National Liberation Day, or Gwangbokjeol as it is known in South Korea, commemorates the end of Japanese colonial rule at the end of World War II and the establishment of the Republic of Korea.
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The liberation of South Korea from Japanese occupation by the armed forces of the United States and Soviet Union occurred on August 15, 1945. National Liberation Day is observed every year on that historic date with great fanfare and patriotic fervour.
Years of Darkness
Gwangbokjeol means “the day the light returned,” and that’s exactly what happened on August 15, 1945. A long period of occupation by the armed forces of Imperial Japan had finally come to an end. At last, freedom and ultimately regaining nationhood awaited the people of South Korea.
Korea was formally annexed by Japan in 1910, but the Japanese government had been exercising political influence over the Korean peninsula for some time. King Kojong, the last ruling monarch of Korea, was forced to abdicate the throne in 1907. The king’s feeble son assumed the throne at the behest of the Japanese government, but the puppet king became the victim of a Japanese peerage after marrying a Japanese woman.
Korea was ruled by high-ranking military officers until the Japanese were defeated in 1945. In spite of a growing independence movement, known as the March First Movement, the Korean population was treated like a conquered people. Korea’s relations with Japan worsened beginning in 1937 when the Japanese government, increasingly influenced by military leaders, initiated the Second Sino Japanese War. Korea and the Korean economy were soon mobilised to benefit the Japanese war effort. The Japanese ultimately attacked the United States at Pearl Harbor, and the Pacific rim was engulfed in a horrible world war.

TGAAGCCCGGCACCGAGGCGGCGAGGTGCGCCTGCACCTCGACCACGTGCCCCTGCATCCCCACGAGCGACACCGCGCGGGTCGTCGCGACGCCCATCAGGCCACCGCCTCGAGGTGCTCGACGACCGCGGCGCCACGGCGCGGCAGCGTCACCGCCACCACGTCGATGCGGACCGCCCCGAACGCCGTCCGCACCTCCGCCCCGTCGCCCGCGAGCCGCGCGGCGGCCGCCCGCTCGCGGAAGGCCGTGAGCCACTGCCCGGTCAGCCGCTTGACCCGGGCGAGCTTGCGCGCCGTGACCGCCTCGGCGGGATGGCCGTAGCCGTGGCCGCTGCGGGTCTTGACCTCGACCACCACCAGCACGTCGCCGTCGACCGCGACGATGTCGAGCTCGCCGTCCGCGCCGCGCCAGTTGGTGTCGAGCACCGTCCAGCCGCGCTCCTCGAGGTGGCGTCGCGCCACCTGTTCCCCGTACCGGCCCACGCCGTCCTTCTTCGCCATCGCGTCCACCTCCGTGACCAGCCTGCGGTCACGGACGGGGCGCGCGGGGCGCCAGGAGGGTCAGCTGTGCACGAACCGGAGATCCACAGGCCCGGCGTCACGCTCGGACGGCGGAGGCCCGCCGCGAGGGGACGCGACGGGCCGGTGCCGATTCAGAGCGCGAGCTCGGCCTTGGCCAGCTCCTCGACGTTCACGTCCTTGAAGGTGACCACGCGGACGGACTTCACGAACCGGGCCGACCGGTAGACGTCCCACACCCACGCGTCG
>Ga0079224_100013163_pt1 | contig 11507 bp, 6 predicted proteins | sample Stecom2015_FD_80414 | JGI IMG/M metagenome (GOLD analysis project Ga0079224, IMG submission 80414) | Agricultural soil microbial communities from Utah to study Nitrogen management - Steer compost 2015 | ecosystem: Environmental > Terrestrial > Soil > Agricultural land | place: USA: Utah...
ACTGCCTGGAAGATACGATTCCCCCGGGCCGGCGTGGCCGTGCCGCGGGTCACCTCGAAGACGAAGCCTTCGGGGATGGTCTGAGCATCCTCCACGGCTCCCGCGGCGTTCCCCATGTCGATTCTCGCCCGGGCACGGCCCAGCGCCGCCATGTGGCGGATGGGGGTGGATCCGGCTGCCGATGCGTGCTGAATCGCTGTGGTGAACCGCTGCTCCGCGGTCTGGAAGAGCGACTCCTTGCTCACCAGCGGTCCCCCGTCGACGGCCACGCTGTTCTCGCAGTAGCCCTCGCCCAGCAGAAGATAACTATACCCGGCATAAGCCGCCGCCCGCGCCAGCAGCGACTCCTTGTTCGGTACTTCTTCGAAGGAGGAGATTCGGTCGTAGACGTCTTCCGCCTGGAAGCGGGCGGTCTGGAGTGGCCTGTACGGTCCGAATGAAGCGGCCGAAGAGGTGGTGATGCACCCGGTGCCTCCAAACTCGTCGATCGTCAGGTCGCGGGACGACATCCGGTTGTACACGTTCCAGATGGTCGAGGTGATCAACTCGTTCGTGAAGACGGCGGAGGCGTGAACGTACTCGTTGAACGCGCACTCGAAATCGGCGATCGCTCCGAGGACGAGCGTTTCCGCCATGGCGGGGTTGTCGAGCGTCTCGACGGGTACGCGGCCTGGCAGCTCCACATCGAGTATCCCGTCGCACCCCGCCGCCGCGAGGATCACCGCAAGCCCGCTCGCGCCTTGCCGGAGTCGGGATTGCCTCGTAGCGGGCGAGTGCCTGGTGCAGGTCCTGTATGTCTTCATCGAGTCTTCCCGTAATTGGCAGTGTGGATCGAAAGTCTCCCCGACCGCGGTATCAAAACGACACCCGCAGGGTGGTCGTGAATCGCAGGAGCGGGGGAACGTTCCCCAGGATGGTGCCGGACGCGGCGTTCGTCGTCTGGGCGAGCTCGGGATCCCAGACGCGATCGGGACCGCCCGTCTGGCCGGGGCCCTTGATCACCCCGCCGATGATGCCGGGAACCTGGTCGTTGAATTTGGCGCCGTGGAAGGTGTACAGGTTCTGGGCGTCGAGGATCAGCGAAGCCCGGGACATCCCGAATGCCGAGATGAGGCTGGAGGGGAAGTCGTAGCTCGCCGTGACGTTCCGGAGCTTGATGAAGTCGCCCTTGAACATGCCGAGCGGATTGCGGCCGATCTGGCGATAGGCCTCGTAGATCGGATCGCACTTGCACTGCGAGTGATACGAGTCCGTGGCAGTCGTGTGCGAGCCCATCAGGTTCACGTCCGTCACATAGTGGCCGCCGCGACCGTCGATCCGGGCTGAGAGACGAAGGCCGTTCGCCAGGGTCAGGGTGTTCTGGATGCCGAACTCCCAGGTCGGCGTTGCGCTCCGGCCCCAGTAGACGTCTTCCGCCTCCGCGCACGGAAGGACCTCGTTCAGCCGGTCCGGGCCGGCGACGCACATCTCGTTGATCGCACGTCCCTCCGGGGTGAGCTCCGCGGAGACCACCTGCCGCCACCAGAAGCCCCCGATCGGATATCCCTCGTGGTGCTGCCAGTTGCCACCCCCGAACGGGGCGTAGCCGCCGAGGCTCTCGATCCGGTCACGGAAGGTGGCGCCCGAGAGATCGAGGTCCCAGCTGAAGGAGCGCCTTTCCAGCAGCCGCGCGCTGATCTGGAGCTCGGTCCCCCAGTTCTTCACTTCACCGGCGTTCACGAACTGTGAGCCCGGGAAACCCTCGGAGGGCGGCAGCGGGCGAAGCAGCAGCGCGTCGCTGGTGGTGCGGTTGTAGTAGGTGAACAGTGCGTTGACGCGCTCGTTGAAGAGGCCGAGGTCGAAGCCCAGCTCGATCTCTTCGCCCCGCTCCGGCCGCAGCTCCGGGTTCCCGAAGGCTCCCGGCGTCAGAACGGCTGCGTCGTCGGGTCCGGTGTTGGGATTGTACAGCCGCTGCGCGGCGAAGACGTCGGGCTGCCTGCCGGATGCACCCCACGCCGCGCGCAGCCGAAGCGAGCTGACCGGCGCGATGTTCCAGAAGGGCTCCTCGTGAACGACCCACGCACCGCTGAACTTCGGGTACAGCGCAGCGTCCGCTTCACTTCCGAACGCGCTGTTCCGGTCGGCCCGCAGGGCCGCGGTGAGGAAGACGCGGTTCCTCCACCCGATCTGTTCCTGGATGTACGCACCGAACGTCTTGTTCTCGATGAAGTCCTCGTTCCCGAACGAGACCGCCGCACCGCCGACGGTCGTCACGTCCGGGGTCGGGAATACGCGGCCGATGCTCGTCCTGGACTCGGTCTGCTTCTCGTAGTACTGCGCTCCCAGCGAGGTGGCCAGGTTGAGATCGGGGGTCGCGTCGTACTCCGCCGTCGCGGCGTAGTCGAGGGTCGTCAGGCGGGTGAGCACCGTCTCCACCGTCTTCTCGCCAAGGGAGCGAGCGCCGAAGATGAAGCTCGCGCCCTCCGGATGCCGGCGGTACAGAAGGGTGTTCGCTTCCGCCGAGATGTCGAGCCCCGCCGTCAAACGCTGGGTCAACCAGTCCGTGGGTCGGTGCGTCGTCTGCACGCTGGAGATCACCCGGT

National Liberation Day commemorates the end of the Japanese occupation of Korea. Unfortunately, the liberation of Korea by American and Soviet forces was only a prelude to the Korean War against the communist dominated north. The Korean War began in 1950 and lasted until 1953 when a tenuous cease fire was instituted. The result was a divided Korea, a reality which has caused a good deal of heartbreak for the people of South Korea. This hard reality has only added to the meaning of Gwangbokjeol for the citizens of South Korea.
National Liberation Day is a time for patriotic fanfare, parades and community festivals. The South Korean national flag, or Tae-guk-gi, is prominently displayed by smiling politicians and proud citizens. After all, the Republic of Korea is still a relatively young nation, and the ongoing tension with communist North Korea adds a tragic perspective to the celebration.
The famed Sejon Center for the Performing Arts is the site of an annual Liberation Day celebration. The event is attended by high-ranking political officials, Independence Movement representatives and members of the international diplomatic community. The mayor of Seoul, the capital city of South Korea, is joined by a group of dignitaries to ring a large bell at precisely 12 noon to honour the memory of former Independence Movement leaders.
The brief history of south Korea has been punctuated by momentous events and striking achievements. The Republic of Korea was established in 1948. In 1950 the young nation proclaimed its independence from the communist ruled north. The communist regime responded by invading the south, resulting in three years of war and countless casualties on both sides. The Republic of Korea wasn’t admitted to the United Nations until 1991. South Korea is now a respected economic power with a high standard of living. It’s no wonder that National Liberation Day is so popular in South Korea.